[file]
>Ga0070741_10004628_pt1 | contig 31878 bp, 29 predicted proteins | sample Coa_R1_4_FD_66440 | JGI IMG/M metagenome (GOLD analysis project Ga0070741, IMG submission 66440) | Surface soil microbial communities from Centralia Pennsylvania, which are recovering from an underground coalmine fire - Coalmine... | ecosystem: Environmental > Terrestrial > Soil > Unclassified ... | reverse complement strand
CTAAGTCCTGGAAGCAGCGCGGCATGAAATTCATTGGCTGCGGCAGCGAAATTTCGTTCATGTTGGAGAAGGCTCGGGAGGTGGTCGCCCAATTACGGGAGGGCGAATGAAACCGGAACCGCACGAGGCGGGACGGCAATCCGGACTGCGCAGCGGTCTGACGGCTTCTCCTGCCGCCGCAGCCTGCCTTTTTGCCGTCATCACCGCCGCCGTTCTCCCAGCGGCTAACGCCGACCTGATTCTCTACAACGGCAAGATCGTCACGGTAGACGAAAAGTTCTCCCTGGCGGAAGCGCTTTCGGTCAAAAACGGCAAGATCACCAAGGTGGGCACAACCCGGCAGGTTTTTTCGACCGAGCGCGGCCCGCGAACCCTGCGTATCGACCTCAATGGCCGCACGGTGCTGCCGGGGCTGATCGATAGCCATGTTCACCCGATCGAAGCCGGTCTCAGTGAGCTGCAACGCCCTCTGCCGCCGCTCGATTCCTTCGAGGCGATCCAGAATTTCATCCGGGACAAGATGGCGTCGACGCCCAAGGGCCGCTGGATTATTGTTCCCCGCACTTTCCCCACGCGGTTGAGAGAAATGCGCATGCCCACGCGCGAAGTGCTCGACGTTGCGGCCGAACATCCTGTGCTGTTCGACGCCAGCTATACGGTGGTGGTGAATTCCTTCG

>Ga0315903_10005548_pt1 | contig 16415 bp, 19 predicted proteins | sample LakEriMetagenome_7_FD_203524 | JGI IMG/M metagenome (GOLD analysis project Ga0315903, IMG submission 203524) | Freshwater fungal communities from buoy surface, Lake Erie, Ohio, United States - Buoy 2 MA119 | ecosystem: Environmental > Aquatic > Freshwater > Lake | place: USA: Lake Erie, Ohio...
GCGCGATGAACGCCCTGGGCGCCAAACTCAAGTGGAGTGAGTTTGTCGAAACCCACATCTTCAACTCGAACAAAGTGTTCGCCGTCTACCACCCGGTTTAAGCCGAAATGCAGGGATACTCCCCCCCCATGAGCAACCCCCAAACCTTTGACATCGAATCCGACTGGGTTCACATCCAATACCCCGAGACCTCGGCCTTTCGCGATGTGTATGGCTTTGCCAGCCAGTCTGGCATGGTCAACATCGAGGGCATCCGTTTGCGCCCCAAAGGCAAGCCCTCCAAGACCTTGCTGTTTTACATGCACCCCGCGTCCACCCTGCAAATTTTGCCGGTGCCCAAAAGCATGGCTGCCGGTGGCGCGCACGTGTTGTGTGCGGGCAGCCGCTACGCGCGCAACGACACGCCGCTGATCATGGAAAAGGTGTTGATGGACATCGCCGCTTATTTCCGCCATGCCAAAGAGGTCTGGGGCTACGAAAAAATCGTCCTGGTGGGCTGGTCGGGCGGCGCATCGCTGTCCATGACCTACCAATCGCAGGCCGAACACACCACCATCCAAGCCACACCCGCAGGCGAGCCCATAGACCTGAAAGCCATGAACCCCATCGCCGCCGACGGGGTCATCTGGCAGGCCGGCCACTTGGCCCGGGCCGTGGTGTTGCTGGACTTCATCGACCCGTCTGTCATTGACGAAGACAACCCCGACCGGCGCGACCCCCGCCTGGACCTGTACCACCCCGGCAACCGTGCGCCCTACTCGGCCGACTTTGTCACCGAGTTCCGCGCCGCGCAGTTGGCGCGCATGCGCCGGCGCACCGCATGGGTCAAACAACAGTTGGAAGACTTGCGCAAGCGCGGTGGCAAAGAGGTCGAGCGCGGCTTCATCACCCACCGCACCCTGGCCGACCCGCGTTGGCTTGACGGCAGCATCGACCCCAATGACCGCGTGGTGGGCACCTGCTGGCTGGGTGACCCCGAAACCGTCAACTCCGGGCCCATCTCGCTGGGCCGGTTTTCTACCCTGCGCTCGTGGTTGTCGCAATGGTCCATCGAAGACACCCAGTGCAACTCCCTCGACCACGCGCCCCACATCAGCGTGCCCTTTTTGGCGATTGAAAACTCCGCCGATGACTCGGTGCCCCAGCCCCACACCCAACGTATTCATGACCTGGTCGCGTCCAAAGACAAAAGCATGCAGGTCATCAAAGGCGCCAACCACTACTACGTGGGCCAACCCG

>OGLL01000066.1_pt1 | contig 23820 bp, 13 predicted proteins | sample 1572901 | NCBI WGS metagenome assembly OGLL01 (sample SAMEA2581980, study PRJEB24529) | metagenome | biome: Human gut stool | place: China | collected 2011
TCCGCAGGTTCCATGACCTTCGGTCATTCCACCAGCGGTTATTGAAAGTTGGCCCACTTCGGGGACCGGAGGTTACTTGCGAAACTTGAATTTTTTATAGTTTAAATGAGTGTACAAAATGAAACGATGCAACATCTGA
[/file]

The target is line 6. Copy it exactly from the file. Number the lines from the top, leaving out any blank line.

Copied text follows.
TCCGCAGGTTCCATGACCTTCGGTCATTCCACCAGCGGTTATTGAAAGTTGGCCCACTTCGGGGACCGGAGGTTACTTGCGAAACTTGAATTTTTTATAGTTTAAATGAGTGTACAAAATGAAACGATGCAACATCTGA